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Wells Fargo Bank, N.A. v. Commonwealth Land Title Insurance Company

United States District Court, D. Nevada

May 9, 2019

WELLS FARGO BANK, N.A., Plaintiff
v.
COMMONWEALTH LAND TITLE INSURANCE COMPANY, Defendant

          ORDER (1) DENYING DEFENDANT'S MOTION TO DISMISS, (2) GRANTING DEFENDANT'S MOTION FOR SUMMARY JUDGMENT AND (3) DENYING PLAINTIFF'S MOTION FOR PARTIAL SUMMARY JUDGMENT [ECF NOS. 42, 43, 52]

          ANDREW P. GORDON, UNITED STATES DISTRICT JUDGE

         Plaintiff Wells Fargo Bank, N.A. was the beneficiary under a deed of trust encumbering property in Las Vegas, Nevada to secure a loan. The deed of trust was extinguished by a non-judicial foreclosure sale conducted by the homeowners' association (HOA) covering the property. Wells Fargo filed a claim under its title insurance policy with its insurer Commonwealth Land Title Insurance Company. Commonwealth denied the claim on the grounds that it was filed too late and the policy did not cover this type of title defect. Wells Fargo then sued Commonwealth, alleging breach of contract, contractual and tortious breaches of the implied covenant of good faith and fair dealing, and breach of fiduciary duties. Both parties move for summary judgment, and Commonwealth also moves to dismiss Wells Fargo's first amended complaint for lack of subject matter jurisdiction.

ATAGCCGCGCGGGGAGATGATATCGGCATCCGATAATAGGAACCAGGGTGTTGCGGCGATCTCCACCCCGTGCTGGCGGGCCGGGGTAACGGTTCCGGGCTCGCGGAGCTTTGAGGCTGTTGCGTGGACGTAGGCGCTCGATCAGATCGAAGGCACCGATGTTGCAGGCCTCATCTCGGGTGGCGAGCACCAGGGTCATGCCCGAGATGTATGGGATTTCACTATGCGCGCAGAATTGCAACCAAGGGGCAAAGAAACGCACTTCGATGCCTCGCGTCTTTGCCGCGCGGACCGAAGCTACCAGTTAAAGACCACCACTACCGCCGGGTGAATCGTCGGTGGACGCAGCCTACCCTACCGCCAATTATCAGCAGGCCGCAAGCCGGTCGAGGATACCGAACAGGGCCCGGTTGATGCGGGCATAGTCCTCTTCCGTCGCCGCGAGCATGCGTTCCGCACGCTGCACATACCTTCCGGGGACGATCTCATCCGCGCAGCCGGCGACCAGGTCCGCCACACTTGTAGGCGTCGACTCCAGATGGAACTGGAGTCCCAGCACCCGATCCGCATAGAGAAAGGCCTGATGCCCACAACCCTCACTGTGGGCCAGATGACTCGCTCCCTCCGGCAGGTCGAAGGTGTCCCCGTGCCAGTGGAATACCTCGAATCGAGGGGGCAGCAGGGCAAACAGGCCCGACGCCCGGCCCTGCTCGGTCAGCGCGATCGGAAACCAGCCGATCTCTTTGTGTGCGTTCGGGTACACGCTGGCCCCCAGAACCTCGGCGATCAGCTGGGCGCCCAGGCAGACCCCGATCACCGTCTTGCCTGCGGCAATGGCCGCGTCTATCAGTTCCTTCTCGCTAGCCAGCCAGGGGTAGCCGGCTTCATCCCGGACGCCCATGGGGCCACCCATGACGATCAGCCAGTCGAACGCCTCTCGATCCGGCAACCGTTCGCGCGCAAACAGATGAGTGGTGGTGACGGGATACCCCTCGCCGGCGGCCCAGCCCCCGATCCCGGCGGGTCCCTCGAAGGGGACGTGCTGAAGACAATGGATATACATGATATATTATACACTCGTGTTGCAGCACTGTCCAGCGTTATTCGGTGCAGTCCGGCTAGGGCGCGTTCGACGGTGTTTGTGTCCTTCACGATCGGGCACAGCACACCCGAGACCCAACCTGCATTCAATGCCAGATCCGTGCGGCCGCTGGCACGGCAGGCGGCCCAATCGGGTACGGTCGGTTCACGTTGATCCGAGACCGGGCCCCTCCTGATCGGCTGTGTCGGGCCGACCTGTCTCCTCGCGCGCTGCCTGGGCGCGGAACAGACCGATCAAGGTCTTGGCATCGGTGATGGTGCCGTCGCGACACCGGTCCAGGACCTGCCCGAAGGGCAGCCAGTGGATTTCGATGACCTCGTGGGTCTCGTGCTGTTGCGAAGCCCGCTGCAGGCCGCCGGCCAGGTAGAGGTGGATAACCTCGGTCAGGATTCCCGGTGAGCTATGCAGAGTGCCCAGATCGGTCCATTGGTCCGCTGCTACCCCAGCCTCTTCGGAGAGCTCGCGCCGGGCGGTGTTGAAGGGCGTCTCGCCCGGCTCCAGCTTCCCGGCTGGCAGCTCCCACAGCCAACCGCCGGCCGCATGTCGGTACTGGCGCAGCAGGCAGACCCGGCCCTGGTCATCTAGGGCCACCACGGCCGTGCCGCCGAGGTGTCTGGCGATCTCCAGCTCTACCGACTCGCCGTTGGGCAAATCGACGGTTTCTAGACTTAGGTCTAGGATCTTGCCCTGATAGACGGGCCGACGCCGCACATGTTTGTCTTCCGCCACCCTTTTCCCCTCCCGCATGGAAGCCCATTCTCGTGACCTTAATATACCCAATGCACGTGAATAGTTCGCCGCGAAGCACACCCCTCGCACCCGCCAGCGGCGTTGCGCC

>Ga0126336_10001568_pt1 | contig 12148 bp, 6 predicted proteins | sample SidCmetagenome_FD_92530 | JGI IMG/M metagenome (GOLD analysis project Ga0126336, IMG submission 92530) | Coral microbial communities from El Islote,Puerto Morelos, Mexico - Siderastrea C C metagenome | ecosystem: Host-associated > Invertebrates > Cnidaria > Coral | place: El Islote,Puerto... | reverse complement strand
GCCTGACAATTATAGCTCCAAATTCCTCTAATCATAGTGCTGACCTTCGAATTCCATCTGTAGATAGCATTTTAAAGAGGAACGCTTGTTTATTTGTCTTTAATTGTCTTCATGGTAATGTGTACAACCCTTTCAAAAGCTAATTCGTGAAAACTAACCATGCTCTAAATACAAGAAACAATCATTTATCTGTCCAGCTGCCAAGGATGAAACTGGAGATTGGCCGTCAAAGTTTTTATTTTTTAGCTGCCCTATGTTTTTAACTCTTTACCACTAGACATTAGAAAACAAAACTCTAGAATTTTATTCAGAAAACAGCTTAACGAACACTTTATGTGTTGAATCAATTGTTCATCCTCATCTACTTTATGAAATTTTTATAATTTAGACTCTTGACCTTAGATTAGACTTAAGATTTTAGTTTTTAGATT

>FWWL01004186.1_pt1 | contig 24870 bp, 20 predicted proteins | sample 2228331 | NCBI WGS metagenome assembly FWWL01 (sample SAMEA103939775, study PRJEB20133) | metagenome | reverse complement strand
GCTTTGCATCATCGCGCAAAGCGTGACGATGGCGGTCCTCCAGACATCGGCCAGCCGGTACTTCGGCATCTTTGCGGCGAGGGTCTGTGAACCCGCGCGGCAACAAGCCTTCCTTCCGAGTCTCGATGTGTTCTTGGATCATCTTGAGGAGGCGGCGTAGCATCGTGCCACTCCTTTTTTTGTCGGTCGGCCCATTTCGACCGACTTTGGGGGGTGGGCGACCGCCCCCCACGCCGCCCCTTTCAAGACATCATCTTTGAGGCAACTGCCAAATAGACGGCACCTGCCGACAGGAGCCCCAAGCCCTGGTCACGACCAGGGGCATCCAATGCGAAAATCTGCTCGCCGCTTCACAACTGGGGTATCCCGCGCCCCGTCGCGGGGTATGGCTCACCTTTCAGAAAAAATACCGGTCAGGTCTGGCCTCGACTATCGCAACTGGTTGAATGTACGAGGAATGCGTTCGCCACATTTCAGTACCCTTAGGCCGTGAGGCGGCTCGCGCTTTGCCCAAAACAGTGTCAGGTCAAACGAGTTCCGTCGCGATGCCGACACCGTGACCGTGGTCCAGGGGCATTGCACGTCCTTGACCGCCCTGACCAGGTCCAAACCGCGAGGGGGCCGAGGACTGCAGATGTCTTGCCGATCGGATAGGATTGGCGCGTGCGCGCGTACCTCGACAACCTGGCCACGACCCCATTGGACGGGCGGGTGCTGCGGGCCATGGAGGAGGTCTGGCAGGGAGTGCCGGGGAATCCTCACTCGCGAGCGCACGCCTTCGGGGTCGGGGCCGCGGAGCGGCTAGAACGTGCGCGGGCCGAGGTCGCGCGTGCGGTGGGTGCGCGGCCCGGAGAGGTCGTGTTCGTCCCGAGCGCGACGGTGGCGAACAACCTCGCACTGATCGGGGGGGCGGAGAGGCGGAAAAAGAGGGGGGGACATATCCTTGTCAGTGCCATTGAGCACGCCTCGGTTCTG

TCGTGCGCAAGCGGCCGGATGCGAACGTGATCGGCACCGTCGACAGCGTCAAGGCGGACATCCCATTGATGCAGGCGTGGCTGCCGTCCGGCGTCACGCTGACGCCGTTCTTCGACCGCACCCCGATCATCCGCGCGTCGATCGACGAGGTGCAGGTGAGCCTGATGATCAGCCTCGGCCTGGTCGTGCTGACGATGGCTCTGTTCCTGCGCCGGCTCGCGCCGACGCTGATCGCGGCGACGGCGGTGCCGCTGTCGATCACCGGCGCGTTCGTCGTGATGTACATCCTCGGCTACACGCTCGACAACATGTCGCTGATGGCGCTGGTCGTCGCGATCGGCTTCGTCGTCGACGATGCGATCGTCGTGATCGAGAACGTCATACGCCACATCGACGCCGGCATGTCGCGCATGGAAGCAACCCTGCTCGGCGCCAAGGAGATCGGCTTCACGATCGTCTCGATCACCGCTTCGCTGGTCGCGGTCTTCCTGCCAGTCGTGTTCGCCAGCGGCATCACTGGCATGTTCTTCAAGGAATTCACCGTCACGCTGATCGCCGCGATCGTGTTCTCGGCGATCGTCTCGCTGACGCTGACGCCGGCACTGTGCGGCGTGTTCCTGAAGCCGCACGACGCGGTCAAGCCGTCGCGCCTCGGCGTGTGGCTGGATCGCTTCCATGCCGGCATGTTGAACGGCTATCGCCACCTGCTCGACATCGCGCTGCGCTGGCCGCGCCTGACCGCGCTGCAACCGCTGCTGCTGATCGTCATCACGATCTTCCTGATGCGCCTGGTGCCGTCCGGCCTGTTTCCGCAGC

I. BACKGROUND

         In November 2006, Yanee Survivong and Bindit Songsunguen borrowed $299, 296 from Mylor Financial to purchase a home at 107 Manor House Avenue, Las Vegas, Nevada 89123.[1]The loan was secured by a deed of trust recorded against the property, which identified Mylor as the lender and Mortgage Electronic Registration Systems, Inc. (MERS) as beneficiary acting solely as a nominee for Mylor and its successors and assigns.[2] The deed of trust was insured by a title insurance policy issued by Commonwealth.[3] Mylor later assigned its interest in the loan to Wells Fargo, in its capacity as “Trustee for Structured Asset Mortgage Investments II Inc. Bear Stearns Mortgage Funding Trust 2007-AR1, Mortgage Pass-Through Certificates, Series 2007-AR1.”[4]